--The Honorable Thomas Ridge is the Governor of Pennsylvania.


Thank you, Governor Ridge, for that thoughtful talk. Thank you for urging conservatives to make the repair of our cities one of our top priorities. Thank you for reminding us that both government and the market have a very important role in that repair.

One of the key questions our next two commentators will talk about is what is the right balance of government and the marketplace, and what does government do best? What role does the marketplace, including private charitable institutions and other organizations, play?

Our first commentator is president of a Pennsylvania version of The Heritage Foundation, the Commonwealth Foundation. Henry Olsen is a graduate of Claremont McKenna College and the University of Chicago Law School. He practiced law in Philadelphia and served as a staffer for the California State Assembly. He and his colleagues at the Commonwealth Foundation have been architects of the charity tax credit that has now been adopted by the Renewal Alliance in the U.S. Congress and the Commonwealth Foundation. He has also been a leader on many issues, including welfare reform and community renewal. Please join me in welcoming Henry Olsen.


Flying out of San Diego airport taught me a lot about America. When you fly east from San Diego and sit on the right side of the plane, you can clearly see the U.S.-Mexican border. From the air, it is a broad strip of dirt about a half-mile wide with a fence running down the middle.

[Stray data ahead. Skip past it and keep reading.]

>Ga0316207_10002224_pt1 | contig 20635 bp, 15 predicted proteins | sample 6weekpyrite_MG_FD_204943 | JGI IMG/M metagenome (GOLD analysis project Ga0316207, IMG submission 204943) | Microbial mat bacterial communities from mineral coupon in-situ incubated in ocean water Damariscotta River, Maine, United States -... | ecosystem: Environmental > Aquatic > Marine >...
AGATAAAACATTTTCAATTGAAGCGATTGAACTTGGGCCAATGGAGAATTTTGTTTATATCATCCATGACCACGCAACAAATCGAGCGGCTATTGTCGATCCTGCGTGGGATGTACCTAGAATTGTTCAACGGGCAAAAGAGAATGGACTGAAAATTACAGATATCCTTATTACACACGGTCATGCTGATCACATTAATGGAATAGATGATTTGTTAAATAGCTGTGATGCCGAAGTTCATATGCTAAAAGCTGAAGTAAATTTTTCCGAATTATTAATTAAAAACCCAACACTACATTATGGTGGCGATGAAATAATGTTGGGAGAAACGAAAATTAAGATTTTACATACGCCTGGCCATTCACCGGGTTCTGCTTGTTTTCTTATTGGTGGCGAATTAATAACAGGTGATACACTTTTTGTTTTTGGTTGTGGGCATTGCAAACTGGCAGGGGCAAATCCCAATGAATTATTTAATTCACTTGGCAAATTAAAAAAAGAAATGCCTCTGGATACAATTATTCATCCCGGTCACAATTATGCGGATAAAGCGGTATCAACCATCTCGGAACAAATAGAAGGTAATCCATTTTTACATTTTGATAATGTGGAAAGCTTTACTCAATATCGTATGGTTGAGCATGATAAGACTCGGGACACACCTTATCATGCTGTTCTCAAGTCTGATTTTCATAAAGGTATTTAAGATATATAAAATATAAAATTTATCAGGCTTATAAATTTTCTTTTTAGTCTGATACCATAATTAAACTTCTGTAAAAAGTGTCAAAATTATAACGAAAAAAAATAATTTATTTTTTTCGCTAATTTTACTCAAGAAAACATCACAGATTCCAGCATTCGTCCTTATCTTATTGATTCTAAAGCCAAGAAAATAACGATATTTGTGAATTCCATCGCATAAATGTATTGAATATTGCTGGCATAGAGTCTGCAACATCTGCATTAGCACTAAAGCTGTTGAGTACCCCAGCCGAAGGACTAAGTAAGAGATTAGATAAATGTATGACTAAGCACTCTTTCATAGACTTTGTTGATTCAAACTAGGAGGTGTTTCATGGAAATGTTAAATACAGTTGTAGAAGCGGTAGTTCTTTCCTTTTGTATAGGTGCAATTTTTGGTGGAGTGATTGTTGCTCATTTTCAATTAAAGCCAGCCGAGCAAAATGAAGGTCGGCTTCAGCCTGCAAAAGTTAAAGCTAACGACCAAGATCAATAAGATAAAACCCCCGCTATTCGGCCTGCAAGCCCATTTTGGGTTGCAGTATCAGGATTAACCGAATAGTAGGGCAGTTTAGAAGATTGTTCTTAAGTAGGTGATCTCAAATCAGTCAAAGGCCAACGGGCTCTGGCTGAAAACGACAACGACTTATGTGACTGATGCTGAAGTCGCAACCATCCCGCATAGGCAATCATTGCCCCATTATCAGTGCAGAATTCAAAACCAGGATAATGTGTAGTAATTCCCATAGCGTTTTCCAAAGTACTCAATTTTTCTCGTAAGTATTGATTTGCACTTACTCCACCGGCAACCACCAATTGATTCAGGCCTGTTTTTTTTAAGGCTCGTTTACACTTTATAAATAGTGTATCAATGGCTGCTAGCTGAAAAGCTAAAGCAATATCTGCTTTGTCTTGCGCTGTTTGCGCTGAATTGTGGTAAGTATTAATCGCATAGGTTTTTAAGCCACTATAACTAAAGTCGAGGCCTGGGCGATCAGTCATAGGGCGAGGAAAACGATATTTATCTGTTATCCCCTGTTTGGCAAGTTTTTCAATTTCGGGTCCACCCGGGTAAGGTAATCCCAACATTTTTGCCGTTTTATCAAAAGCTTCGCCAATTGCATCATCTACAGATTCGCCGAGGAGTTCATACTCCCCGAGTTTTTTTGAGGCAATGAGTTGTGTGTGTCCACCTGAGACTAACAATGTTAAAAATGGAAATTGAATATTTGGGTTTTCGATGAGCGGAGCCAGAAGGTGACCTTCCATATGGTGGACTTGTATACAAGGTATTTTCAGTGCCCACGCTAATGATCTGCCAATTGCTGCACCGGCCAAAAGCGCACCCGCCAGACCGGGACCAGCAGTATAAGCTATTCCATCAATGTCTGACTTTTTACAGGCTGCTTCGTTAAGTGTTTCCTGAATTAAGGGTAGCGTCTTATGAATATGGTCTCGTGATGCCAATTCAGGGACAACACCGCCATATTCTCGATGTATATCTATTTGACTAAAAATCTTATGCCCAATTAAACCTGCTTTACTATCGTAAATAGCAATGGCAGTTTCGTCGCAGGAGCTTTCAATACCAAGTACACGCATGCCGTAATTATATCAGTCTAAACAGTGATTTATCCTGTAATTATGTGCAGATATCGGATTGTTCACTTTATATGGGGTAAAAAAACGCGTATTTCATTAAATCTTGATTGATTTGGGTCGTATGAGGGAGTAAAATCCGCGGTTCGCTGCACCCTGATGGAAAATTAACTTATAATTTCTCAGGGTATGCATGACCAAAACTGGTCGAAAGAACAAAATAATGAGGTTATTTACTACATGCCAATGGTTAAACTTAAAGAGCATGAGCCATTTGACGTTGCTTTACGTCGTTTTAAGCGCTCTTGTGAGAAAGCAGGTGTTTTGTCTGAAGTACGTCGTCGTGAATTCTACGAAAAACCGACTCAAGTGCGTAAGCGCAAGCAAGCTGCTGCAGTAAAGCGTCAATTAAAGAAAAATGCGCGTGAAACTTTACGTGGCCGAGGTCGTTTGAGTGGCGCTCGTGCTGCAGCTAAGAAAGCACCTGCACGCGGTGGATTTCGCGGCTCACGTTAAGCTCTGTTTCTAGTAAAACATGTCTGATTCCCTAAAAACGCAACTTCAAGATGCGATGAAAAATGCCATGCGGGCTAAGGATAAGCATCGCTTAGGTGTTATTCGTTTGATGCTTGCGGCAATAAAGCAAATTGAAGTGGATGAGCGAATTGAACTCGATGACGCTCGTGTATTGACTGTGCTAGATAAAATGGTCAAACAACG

On the American side, all is well: The streets are paved, the houses are neat and painted, and the developments are orderly. The Mexican side is far different: There are unpaved streets, houses placed everywhere without regard to order, and the houses are neither painted nor washed. On the American side, Manuel Arrillaga expects a good life. On the Mexican side, however, his fondest dream is to go to America. Such is life on each side of the wall on our southern border.

Living in Chicago's inner city taught me more about America. In 1989, I was driving west from Lake Michigan, on the South side of Chicago, to Midway airport. An energetic mayoral primary was underway at the time between the black incumbent mayor, Eugene Sawyer, and his white challenger, Mayor Richard Daley, who currently holds the position.

As I drove, I passed through a crumbling neighborhood. The old, decaying houses were multistory, multi-unit complexes. Vacant lots containing weeds growing two or three feet high were common. Many middle-aged men were on the street even though it was the middle of the working day. Every person I saw in that community was black, and every sign on the telephone poles was for Sawyer.

Then I reached a north-south street and stopped at the light. Just across that street everything changed. The single-story houses were solid and well-kept. Almost no one was on the street, and everyone I did see was white. Immediately across the street on the corner pole was the first Daley sign. As I drove to the airport, I saw only white people, well-maintained single-story houses, and Daley signs.

I had just crossed America's wall of shame, the wall that separates every inner-city resident from the American dream. It is a wall that, for many reasons, disproportionately affects our African-American citizens. It stands in mute, stark defiance of our founding ideal that every American has the right to the pursuit of happiness.